ZFIN ID: ZDB-PUB-150301-10
Long-term effects of Bisphenol AF (BPAF) on hormonal balance and genes of hypothalamus-pituitary-gonad axis and liver of zebrafish (Danio rerio), and the impact on offspring
Shi, J., Jiao, Z., Zheng, S., Li, M., Zhang, J., Feng, Y., Yin, J., Shao, B.
Date: 2015
Source: Chemosphere   128C: 252-257 (Journal)
Registered Authors: Zhang, Jing
Keywords: Bisphenol AF, Hypothalamus-pituitary-gonad (HPG) axis, Steroid hormonal balance, Steroidgenesis, Zebrafish
MeSH Terms:
  • Animals
  • Benzhydryl Compounds/toxicity*
  • Endocrine System/drug effects
  • Estradiol/metabolism
  • Female
  • Gonads/drug effects*
  • Hypothalamo-Hypophyseal System/drug effects*
  • Hypothalamus/metabolism
  • Liver/metabolism*
  • Male
  • Phenols/toxicity*
  • Time Factors
  • Vitellogenins/metabolism
  • Water Pollutants, Chemical/toxicity*
  • Zebrafish/metabolism*
PubMed: 25723718 Full text @ Chemosphere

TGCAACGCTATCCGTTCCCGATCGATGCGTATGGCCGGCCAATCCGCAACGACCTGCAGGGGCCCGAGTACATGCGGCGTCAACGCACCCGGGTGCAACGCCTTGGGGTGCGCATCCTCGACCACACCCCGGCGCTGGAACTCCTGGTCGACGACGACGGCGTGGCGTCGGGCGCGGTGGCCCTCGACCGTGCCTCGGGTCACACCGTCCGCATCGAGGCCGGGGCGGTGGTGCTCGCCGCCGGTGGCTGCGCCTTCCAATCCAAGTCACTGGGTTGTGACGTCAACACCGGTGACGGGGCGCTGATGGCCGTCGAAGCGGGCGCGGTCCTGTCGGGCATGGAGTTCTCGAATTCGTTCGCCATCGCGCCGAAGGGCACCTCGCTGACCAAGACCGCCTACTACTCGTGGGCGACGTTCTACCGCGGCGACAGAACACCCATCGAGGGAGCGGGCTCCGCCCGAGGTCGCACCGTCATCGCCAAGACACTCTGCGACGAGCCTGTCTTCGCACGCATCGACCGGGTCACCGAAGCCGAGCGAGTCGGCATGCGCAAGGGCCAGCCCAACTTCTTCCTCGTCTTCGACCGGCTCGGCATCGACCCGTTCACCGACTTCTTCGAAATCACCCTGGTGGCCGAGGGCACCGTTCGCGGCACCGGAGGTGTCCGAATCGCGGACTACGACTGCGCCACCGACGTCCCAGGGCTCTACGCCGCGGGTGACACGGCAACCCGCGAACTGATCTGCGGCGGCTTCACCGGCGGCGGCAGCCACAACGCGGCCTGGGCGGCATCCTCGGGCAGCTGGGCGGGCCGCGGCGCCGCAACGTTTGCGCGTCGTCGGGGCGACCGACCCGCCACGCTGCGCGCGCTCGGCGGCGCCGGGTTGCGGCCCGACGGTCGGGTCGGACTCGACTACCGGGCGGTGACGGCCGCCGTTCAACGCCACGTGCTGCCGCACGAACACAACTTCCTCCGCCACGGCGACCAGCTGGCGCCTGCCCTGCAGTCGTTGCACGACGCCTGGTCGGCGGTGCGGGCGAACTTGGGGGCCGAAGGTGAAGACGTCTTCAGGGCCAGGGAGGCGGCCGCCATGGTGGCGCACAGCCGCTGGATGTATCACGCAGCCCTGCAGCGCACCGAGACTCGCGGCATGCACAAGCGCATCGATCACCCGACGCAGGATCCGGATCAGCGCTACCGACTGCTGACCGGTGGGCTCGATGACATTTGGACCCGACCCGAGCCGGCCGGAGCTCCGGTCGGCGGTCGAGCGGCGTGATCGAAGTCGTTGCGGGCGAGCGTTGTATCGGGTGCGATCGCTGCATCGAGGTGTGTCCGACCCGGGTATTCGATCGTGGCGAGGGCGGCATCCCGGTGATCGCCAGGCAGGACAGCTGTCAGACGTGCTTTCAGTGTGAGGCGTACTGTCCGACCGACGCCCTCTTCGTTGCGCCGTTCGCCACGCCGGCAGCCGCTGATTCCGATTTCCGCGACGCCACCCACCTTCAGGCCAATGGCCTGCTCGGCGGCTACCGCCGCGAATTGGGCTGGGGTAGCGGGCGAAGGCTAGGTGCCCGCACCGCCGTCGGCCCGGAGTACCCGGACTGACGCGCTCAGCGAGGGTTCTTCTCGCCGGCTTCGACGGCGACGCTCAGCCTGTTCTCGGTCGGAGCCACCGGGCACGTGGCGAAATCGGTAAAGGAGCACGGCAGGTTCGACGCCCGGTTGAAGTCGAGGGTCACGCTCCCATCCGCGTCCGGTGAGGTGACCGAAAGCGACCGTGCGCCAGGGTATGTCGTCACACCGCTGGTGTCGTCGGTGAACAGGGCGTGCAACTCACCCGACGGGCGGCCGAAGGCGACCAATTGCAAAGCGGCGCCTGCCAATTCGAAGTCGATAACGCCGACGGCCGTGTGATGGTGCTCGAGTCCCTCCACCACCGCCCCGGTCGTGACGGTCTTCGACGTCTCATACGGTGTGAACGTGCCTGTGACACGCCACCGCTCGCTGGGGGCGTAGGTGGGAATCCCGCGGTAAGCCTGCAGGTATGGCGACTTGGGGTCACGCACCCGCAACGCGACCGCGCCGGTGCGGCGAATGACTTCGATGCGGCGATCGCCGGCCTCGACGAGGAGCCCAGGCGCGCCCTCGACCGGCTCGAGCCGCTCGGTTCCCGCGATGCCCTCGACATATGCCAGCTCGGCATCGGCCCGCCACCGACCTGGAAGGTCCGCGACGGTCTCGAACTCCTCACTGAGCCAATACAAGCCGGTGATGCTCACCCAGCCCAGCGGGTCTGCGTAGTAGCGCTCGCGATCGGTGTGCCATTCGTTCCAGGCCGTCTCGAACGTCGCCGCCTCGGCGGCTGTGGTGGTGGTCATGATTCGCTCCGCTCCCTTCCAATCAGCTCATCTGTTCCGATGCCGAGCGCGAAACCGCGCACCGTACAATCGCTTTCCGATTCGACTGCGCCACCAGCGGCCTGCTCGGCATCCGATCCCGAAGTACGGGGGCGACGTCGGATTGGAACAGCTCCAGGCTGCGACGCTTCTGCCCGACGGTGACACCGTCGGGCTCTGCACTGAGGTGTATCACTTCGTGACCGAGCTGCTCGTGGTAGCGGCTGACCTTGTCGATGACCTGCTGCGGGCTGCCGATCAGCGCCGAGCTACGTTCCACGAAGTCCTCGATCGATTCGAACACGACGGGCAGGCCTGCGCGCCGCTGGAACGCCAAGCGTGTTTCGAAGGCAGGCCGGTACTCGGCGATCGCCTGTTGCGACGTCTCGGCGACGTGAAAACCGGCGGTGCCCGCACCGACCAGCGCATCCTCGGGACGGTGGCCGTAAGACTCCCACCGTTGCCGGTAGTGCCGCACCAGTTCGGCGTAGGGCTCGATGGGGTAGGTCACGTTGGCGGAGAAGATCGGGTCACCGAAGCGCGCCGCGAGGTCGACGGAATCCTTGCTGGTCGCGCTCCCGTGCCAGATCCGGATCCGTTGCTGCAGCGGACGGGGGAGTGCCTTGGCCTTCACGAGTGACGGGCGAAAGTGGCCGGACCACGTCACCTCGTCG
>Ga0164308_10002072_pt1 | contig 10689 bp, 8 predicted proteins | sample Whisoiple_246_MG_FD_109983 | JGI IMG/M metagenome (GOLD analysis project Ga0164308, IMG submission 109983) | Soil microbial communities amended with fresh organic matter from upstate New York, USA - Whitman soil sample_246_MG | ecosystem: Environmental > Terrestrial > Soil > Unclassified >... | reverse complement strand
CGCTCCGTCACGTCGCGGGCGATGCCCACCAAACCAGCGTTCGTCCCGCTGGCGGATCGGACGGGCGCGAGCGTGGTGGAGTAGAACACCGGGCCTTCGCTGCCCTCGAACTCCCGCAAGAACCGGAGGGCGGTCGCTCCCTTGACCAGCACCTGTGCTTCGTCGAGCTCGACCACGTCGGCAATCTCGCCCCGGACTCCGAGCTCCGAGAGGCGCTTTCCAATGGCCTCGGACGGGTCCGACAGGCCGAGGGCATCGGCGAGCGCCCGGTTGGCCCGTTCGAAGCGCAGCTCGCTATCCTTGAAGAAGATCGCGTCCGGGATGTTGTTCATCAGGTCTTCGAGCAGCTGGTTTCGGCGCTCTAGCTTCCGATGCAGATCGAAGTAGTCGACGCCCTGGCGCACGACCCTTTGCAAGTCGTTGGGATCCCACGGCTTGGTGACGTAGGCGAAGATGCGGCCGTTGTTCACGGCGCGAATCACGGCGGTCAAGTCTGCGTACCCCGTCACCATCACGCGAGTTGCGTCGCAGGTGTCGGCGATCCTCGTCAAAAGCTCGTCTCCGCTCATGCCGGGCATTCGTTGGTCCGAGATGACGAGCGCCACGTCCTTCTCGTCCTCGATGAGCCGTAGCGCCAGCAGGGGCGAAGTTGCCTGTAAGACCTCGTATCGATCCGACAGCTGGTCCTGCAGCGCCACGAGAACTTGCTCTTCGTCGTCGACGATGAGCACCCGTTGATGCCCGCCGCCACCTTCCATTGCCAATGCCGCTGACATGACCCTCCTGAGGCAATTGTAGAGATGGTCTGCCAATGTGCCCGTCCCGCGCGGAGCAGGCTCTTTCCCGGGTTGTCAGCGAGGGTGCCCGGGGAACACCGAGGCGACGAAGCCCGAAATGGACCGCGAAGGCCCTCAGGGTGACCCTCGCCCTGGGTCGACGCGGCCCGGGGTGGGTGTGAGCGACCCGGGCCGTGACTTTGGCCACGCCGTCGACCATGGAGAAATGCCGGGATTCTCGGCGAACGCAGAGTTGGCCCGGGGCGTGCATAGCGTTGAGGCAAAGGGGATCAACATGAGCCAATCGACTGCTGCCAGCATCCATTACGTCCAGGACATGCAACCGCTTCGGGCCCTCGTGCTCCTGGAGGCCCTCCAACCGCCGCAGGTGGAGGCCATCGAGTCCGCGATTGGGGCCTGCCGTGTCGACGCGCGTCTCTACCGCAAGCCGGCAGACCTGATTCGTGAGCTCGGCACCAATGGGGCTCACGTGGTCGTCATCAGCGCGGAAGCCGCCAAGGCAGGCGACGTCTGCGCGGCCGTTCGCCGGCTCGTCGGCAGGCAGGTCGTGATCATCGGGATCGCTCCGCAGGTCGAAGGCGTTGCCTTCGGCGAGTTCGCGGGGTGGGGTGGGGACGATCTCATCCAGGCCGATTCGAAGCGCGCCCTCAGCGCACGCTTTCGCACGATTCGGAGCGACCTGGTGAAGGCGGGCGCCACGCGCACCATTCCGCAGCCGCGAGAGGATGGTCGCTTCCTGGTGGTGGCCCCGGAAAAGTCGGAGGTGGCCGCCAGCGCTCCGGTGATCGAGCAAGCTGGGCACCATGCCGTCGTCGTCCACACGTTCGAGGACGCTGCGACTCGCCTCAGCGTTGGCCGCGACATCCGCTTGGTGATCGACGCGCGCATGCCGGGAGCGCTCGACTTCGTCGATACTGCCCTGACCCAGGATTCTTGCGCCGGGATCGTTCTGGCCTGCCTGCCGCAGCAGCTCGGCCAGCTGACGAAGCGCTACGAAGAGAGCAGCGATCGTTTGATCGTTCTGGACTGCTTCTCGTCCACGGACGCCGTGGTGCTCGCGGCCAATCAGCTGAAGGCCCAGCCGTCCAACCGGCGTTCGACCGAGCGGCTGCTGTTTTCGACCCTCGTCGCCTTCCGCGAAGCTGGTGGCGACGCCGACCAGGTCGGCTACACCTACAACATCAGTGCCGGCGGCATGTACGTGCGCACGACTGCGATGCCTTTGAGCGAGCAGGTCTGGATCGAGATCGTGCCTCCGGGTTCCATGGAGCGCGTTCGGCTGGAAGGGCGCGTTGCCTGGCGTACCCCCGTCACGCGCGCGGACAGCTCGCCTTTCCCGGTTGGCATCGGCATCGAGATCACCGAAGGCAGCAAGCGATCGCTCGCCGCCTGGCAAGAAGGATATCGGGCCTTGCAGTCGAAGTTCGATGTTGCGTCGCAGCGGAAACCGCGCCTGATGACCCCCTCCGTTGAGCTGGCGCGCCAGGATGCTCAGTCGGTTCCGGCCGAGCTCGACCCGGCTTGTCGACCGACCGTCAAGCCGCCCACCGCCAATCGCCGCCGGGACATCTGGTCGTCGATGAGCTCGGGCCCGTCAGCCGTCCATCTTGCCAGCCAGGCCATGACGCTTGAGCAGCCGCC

Bisphenol AF (BPAF) is one of the analogues of bisphenol A (BPA) and is widely used as a raw material in the plastics industry. The potential toxicity to fish from exposure to BPAF in the aquatic environment is largely unknown. In this study, zebrafish (Danio rerio) were exposed to BPAF at 5, 25 and 125µgL(-1), from 4 hour-post-fertilization (hpf) to 120day-post-fertilization (dpf), representing the period from embryo to adult. The levels of plasma hormones were measured and the expression of selected representative genes along the hypothalamus-pituitary-gonad (HPG) axis and liver were examined. The concentration of 17β-estradiol (E2) was significantly increased in male and female fish and a significant decrease of testosterone (T) was observed in male fish. The mRNA expression of genes along the HPG axis and in liver tissues in F0 generation fish demonstrated that the steroid hormonal balances of zebrafish were modulated through the alteration of steroidgenesis. The significant decrease of egg fertilization among offspring indicates the possibility of sperm deterioration of parent following exposure to BPAF. The higher occurrence of malformation and lower survival rate in the offspring from the exposure group suggested a possibility of maternal transfer of BPAF, which could be responsible for the increased prevalence of adverse health signs in the offspring. The hatching delay in 5µgL(-1) BPAF indicated that parental exposure to environmentally relevant concentration of BPAF would result in delayed hatching of the offspring. A potential consequence of adverse effects in the offspring by BPAF deserves further investigation.